Write a cheque for ‘Kia Ora Gaza’ and post to: Kia Ora Gaza Trust, P.O. Box 86022, Mangere East, Auckland 2158

Kia Ora Gaza is a Charitable Trust incorporated under the Charitable Trusts Act 1957. Registration number 2540065 However we are not registered with IRD for tax deduction purposes, as Kia Ora Gaza is deemed to be mainly an advocacy group.

New video: Dreams in the crosshairs

26 Nov

The Freedom Flotilla Coalition is proud to sponsor this inspiring and powerful new film by We Are Not Numbers, called “Dreams in the Crosshairs”, produced by Rakan Abed El Rahman.

As our friends at We Are Not Numbers write: When Israeli snipers shoot protesters, medics and journalists in Gaza’s Great Return March, they are trying to do more than maim and kill. Their goal is to destroy the dreams of a new generation. But that is harder to do, and they won’t succeed.
Please watch & share:


Kia Ora Gaza is a member of the Freedom Flotilla Coalition which is planning another international attempt to break Israel’s illegal blockade of Gaza in 2020.

Settlements still violate international law

24 Nov

TRT World interview with US/Palestinian author, Dr Ramzy Baroud. 20 November 2019.

Reassert illegality of Israel settlements on occupied land

20 Nov

US Secretary of State Mike Pompeo and Israel’s PM Netanyahu.

Palestine Solidarity Network Aotearoa statement, 19 November 2019

In a letter to the Minster of Foreign Affairs today, the Palestine Solidarity Network Aotearoa has called on Winston Peters to reject the historic reversal of US policy, announced by Secretary of State Mike Pompeo yesterday, whereby the US under Donald Trump now says Israeli settlements built in occupied Palestine are “not inconsistent with international law”.

This interpretation of international law involves mesmerising legal gymnastics and verbal contortions which have been employed for political rather than legal reasons.

We are not aware of any significant entity outside the US and Israeli governments which agrees with this position.

In recent days UN Special Rapporteur on Palestinian Territories, Michael Lynk, has called once more for international action to pressure Israel to abandon illegal settlement building and urged countries to develop a series of progressive sanctions to pressure Israel to abide by international law and United Nations Security Council resolutions.

New Zealand has been consistent in its view of illegal settlement building and it is important in the current context that we say so clearly and without ambiguity as the European Union has done.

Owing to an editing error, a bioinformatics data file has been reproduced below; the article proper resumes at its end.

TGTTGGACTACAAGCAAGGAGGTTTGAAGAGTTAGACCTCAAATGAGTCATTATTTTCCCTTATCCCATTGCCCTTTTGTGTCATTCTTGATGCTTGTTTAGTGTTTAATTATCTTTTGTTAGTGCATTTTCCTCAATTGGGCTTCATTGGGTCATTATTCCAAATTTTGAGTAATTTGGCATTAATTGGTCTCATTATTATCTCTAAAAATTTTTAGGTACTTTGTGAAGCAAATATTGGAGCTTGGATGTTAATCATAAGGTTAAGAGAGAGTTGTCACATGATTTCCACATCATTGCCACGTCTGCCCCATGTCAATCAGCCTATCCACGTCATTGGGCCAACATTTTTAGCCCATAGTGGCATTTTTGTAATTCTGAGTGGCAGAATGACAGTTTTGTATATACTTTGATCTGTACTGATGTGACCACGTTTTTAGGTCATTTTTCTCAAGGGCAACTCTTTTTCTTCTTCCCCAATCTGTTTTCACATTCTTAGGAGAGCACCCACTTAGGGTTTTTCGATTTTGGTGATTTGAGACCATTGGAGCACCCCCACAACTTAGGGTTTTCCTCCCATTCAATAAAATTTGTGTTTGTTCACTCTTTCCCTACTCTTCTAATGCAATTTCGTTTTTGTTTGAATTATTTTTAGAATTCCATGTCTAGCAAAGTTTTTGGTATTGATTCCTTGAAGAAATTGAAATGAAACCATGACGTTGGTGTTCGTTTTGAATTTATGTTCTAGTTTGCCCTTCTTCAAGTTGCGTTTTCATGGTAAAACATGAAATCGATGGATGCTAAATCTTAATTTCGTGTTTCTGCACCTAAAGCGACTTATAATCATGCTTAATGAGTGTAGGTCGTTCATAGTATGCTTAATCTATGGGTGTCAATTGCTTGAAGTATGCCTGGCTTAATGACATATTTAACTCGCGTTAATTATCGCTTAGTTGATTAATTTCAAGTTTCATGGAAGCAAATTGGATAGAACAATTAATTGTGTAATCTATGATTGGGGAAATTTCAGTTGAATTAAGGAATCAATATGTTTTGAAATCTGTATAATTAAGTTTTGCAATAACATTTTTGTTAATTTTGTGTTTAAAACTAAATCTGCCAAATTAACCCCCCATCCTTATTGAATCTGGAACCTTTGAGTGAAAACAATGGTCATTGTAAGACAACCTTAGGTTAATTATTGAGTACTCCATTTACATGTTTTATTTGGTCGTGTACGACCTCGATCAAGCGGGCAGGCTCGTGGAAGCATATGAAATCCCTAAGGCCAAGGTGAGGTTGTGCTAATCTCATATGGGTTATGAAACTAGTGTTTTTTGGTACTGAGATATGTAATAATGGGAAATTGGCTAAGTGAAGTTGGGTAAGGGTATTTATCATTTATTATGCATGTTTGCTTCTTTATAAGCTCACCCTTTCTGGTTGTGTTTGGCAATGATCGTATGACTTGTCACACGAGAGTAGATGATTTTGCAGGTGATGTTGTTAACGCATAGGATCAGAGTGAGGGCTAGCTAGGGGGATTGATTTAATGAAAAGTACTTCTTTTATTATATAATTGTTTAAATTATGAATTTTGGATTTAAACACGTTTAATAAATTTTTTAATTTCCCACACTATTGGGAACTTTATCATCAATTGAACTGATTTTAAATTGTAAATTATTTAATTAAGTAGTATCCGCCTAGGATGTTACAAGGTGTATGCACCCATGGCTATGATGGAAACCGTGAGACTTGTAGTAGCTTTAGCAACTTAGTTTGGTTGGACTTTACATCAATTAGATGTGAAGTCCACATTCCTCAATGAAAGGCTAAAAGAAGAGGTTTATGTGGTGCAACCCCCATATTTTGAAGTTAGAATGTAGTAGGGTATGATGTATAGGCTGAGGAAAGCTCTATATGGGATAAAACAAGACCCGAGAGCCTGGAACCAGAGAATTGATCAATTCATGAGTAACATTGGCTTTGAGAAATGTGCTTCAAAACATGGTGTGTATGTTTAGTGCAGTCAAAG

In line with the recent UN report we should also make clear that Israel’s continuing flagrant abuses of international law and UN resolutions will have political consequences for their relationship with New Zealand and the international community.

John Minto,

National Chair, Palestine Solidarity Network Aotearoa

Take action NOW to support the Palestinian struggle in Gaza

16 Nov

Gaza medical officials have put the death toll from the two days of fighting at 34, almost half of them Palestinians civilians and including eight children and three women. In Israel, at least 63 Israelis received treatment for injuries.

A call to action by Chair of Palestine Solidarity Network Aotearoa, John Minto, 15 November 2019

Take action NOW to support the Palestinian struggle in GAZA

What we want you to do right now:

Email the Prime Minister and Foreign Affairs Minister Winston Peters to demand the government remove the racist tweet and condemn the political assassinations carried out by Israel which caused rockets to be launched from GAZA.

(Copy your email to your local member of parliament – no matter what party!)


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Three children killed as Israel escalates Gaza attacks

14 Nov

Relatives of a slain Palestinian mourn outside of al-Shifa hospital in Gaza City on 13 November. [Mahmoud Ajjour APA]

By Tamara Nassar, The Electronic Intifada, 14 November 2019

The number of Palestinians killed in the Gaza Strip rose to at least 25 on Wednesday as Israel escalated its lethal attacks on the territory that began on Tuesday morning.

Three children are among those slain.

Gaza’s health ministry said that more than 85 Palestinians have been injured, including 30 children.

Israel extrajudicially executed Islamic Jihad leader Baha Abu al-Ata early Tuesday along with his wife, provoking an exchange of Israeli missile strikes on Gaza and rocket fire from the territory.

Israel is targeting civilian areas, homes, vehicles, stores, security sites and fields, the human rights group Al Mezan stated on Wednesday.

Some 15 schools in the Gaza Strip have been damaged as a result of the escalation, according to the territory’s education ministry.

No serious Israeli injuries have been reported as of this writing as a result of rockets fired by Palestinian resistance groups in response to the Israeli attacks.

This has been the most serious military confrontation between Israel and Palestinian resistance factions in the Gaza Strip in months.

Egyptian intelligence officials are attempting to broker a ceasefire, but Tel Aviv daily Haaretz said an agreement was unlikely to materialize quickly.

Islamic Jihad secretary-general Ziad al-Nakhala told Lebanon’s al-Mayadeen TV channel that the group’s demands for a ceasefire with Israel include an end to extrajudicial assassinations and the killing of Palestinian protesters at the Israel-Gaza boundary fence, and lifting Israel’s 12-year siege on the Strip.

Al-Nakhala said he expected an answer by Wednesday night.

Children killed

An Israeli missile strike killed a father and his two sons riding a motorcycle near their home on Wednesday morning.